Sixty years ago, the average age of the U.S. farmer ranged from the mid to upper 30s. Since then, the average age has risen steadily; 45 years old in 1974 and 58 years old in 2007. Perhaps of more concern is fewer young people are entering the field of agriculture as a career choice, leaving the industry—and the world—concerned about who will feed the world in the years ahead.

In response to the problem, the United States Department of Agriculture (USDA) has responded with many programs designed to entice youth into a career of farming. Under its direct operating loan program, USDA also makes loans to rural youth to establish and operate income-producing projects of modest size in connection with their participation in 4-H clubs, FFA, and similar organizations.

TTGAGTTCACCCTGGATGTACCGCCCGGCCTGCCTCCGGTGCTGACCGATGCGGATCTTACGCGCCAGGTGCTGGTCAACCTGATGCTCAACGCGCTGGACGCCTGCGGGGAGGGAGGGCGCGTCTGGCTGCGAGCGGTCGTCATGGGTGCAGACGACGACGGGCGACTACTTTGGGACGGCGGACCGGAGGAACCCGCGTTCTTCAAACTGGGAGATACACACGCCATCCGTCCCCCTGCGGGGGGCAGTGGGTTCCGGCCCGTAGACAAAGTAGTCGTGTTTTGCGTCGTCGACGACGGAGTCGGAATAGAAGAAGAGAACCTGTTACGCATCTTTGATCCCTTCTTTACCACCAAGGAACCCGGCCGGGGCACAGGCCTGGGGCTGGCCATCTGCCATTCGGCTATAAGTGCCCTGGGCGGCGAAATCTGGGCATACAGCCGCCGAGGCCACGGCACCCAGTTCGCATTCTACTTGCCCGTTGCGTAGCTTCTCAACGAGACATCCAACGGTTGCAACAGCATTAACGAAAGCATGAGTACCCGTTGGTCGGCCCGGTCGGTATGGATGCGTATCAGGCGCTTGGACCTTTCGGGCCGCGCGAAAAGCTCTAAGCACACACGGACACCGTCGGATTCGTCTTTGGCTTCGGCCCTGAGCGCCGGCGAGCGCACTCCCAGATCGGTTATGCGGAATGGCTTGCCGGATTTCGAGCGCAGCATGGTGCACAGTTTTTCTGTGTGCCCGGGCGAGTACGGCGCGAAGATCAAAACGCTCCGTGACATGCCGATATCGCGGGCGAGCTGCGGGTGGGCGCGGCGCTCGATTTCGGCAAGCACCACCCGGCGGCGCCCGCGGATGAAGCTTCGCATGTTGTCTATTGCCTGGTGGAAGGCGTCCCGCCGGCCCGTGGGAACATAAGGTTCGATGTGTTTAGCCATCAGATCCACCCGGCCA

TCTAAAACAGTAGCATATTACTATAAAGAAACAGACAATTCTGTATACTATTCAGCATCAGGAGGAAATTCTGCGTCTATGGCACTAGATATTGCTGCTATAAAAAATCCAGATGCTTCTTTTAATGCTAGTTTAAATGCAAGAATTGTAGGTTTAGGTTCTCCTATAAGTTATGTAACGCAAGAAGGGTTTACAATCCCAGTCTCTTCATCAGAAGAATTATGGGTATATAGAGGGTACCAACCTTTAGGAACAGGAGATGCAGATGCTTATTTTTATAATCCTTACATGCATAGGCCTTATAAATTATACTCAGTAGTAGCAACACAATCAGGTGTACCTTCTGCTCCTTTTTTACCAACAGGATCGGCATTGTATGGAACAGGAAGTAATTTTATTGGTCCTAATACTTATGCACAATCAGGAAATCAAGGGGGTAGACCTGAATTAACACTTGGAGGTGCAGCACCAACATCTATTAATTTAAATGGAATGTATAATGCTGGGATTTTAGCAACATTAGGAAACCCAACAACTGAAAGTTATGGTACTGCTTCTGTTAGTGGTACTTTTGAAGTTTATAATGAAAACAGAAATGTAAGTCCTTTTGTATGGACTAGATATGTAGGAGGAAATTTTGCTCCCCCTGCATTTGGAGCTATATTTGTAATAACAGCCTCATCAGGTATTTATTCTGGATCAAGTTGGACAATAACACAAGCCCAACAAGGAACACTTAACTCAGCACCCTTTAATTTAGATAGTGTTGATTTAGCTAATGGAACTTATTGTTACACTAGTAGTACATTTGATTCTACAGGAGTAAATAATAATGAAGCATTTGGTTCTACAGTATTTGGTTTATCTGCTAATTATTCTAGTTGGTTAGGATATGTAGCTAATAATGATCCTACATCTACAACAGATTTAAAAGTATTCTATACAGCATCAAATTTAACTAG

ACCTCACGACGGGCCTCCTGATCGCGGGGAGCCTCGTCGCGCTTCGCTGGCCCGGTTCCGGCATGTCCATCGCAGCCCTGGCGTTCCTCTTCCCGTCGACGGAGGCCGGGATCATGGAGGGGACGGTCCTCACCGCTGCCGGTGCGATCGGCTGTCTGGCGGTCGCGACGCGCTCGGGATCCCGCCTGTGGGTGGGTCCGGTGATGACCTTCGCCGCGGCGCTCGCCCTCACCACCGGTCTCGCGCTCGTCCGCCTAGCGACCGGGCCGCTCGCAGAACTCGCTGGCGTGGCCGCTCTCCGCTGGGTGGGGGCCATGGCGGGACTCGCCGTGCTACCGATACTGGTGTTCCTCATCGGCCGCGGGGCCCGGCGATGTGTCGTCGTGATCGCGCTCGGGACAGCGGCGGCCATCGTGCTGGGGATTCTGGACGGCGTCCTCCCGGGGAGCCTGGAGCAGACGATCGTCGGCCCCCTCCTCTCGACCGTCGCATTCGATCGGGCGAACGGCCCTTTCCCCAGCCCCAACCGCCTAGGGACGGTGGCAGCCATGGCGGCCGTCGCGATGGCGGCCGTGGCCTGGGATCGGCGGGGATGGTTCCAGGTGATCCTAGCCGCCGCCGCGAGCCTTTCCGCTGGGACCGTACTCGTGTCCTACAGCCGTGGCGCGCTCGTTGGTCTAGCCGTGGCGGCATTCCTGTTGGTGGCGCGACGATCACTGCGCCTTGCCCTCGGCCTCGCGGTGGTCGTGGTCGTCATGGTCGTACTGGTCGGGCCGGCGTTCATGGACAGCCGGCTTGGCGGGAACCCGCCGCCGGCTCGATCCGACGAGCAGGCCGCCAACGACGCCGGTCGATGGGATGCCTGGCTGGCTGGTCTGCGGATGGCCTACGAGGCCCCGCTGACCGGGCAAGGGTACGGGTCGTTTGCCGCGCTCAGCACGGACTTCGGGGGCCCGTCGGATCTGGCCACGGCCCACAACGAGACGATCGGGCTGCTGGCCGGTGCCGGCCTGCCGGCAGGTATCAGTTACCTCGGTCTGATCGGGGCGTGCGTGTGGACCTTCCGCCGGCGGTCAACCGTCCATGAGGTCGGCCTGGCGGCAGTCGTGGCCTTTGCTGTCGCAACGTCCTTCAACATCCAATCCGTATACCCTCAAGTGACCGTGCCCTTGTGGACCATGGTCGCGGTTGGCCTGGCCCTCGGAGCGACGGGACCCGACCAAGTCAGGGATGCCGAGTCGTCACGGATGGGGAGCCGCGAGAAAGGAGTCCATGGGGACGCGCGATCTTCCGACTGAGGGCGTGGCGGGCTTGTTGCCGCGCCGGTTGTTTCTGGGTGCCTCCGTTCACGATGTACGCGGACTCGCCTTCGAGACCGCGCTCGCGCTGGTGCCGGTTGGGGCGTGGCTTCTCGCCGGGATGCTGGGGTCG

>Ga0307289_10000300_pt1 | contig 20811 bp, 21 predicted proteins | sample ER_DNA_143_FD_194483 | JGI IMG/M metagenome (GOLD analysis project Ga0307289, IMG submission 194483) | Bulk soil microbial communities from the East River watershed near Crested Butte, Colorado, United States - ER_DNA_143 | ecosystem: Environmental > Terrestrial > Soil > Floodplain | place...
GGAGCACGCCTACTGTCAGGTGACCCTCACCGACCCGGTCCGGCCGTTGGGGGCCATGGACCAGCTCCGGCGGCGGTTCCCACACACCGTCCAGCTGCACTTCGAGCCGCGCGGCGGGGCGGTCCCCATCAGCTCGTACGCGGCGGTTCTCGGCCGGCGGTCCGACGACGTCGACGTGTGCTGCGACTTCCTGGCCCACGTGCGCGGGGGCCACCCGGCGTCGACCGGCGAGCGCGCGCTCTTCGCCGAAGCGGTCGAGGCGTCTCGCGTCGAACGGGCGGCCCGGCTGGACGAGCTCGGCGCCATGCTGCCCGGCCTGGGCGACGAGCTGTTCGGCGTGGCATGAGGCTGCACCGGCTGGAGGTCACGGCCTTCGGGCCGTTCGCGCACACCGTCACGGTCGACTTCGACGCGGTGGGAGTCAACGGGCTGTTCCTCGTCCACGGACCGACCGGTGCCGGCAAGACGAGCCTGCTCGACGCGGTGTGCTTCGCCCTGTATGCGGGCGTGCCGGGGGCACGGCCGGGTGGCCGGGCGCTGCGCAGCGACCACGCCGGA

Guaranteed loans are made through private lenders with a guarantee of up to 95 percent of the loss of principal and interest. Direct and guaranteed operating loans can be used to purchase livestock, equipment, feed, seed, and other material essential to a farm or ranch operation.

USDA also provides assistance to beginning farmers and ranchers under its Direct Farm Ownership Down Payment Loan Program, and provides retiring farmers the opportunity to transfer their land to future generations of farmers and ranchers. In addition, USDA targets a portion of its direct and guaranteed operating loan and farm ownership loan funds to beginning farmers and ranchers and Socially Disadvantaged Applicants (SDAs).